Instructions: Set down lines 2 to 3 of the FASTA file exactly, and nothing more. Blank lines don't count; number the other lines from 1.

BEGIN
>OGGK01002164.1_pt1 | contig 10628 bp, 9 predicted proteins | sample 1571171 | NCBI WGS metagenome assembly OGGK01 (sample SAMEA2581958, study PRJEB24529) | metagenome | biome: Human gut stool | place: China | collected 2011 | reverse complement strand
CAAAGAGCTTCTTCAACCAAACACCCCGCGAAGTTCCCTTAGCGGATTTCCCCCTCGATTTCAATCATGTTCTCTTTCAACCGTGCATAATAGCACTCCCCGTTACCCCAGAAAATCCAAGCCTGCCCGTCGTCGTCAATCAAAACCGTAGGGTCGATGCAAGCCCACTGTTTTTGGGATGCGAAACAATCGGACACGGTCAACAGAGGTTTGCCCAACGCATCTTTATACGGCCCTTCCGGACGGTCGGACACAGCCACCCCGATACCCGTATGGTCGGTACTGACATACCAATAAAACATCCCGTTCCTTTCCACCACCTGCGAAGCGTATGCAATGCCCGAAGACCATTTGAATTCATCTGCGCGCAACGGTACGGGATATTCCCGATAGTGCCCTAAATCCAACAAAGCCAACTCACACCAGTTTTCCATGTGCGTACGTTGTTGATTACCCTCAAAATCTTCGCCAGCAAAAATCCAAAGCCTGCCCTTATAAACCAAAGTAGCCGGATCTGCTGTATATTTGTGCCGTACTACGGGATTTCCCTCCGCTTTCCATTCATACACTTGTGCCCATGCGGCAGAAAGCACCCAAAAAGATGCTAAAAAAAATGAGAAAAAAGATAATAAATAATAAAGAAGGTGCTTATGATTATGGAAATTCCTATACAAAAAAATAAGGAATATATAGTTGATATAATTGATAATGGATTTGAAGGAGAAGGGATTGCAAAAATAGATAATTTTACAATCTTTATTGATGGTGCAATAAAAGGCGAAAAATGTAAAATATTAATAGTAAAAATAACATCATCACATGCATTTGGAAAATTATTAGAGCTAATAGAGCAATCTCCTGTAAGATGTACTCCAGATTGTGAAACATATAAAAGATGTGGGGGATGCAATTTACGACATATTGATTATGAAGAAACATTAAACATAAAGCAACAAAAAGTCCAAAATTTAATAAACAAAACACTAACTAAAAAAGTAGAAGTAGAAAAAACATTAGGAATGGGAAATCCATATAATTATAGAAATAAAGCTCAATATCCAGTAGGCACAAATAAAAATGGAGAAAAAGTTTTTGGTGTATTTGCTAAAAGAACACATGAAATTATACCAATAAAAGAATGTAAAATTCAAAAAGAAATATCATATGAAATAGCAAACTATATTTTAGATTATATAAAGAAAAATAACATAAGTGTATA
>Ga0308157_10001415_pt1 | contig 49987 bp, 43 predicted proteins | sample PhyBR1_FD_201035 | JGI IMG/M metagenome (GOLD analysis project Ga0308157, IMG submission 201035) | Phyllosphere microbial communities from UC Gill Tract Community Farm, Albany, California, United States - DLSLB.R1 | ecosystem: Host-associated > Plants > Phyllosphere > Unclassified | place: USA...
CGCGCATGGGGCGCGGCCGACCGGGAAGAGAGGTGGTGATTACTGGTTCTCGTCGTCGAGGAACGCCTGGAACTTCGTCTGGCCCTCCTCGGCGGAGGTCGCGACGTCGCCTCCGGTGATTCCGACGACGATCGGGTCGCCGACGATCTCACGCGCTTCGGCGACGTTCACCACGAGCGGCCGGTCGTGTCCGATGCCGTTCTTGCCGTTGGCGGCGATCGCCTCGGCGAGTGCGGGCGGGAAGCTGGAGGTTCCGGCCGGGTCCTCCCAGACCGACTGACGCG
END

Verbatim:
CAAAGAGCTTCTTCAACCAAACACCCCGCGAAGTTCCCTTAGCGGATTTCCCCCTCGATTTCAATCATGTTCTCTTTCAACCGTGCATAATAGCACTCCCCGTTACCCCAGAAAATCCAAGCCTGCCCGTCGTCGTCAATCAAAACCGTAGGGTCGATGCAAGCCCACTGTTTTTGGGATGCGAAACAATCGGACACGGTCAACAGAGGTTTGCCCAACGCATCTTTATACGGCCCTTCCGGACGGTCGGACACAGCCACCCCGATACCCGTATGGTCGGTACTGACATACCAATAAAACATCCCGTTCCTTTCCACCACCTGCGAAGCGTATGCAATGCCCGAAGACCATTTGAATTCATCTGCGCGCAACGGTACGGGATATTCCCGATAGTGCCCTAAATCCAACAAAGCCAACTCACACCAGTTTTCCATGTGCGTACGTTGTTGATTACCCTCAAAATCTTCGCCAGCAAAAATCCAAAGCCTGCCCTTATAAACCAAAGTAGCCGGATCTGCTGTATATTTGTGCCGTACTACGGGATTTCCCTCCGCTTTCCATTCATACACTTGTGCCCATGCGGCAGAAAGCACCCAAAAAGATGCTAAAAAAAATGAGAAAAAAGATAATAAATAATAAAGAAGGTGCTTATGATTATGGAAATTCCTATACAAAAAAATAAGGAATATATAGTTGATATAATTGATAATGGATTTGAAGGAGAAGGGATTGCAAAAATAGATAATTTTACAATCTTTATTGATGGTGCAATAAAAGGCGAAAAATGTAAAATATTAATAGTAAAAATAACATCATCACATGCATTTGGAAAATTATTAGAGCTAATAGAGCAATCTCCTGTAAGATGTACTCCAGATTGTGAAACATATAAAAGATGTGGGGGATGCAATTTACGACATATTGATTATGAAGAAACATTAAACATAAAGCAACAAAAAGTCCAAAATTTAATAAACAAAACACTAACTAAAAAAGTAGAAGTAGAAAAAACATTAGGAATGGGAAATCCATATAATTATAGAAATAAAGCTCAATATCCAGTAGGCACAAATAAAAATGGAGAAAAAGTTTTTGGTGTATTTGCTAAAAGAACACATGAAATTATACCAATAAAAGAATGTAAAATTCAAAAAGAAATATCATATGAAATAGCAAACTATATTTTAGATTATATAAAGAAAAATAACATAAGTGTATA
>Ga0308157_10001415_pt1 | contig 49987 bp, 43 predicted proteins | sample PhyBR1_FD_201035 | JGI IMG/M metagenome (GOLD analysis project Ga0308157, IMG submission 201035) | Phyllosphere microbial communities from UC Gill Tract Community Farm, Albany, California, United States - DLSLB.R1 | ecosystem: Host-associated > Plants > Phyllosphere > Unclassified | place: USA...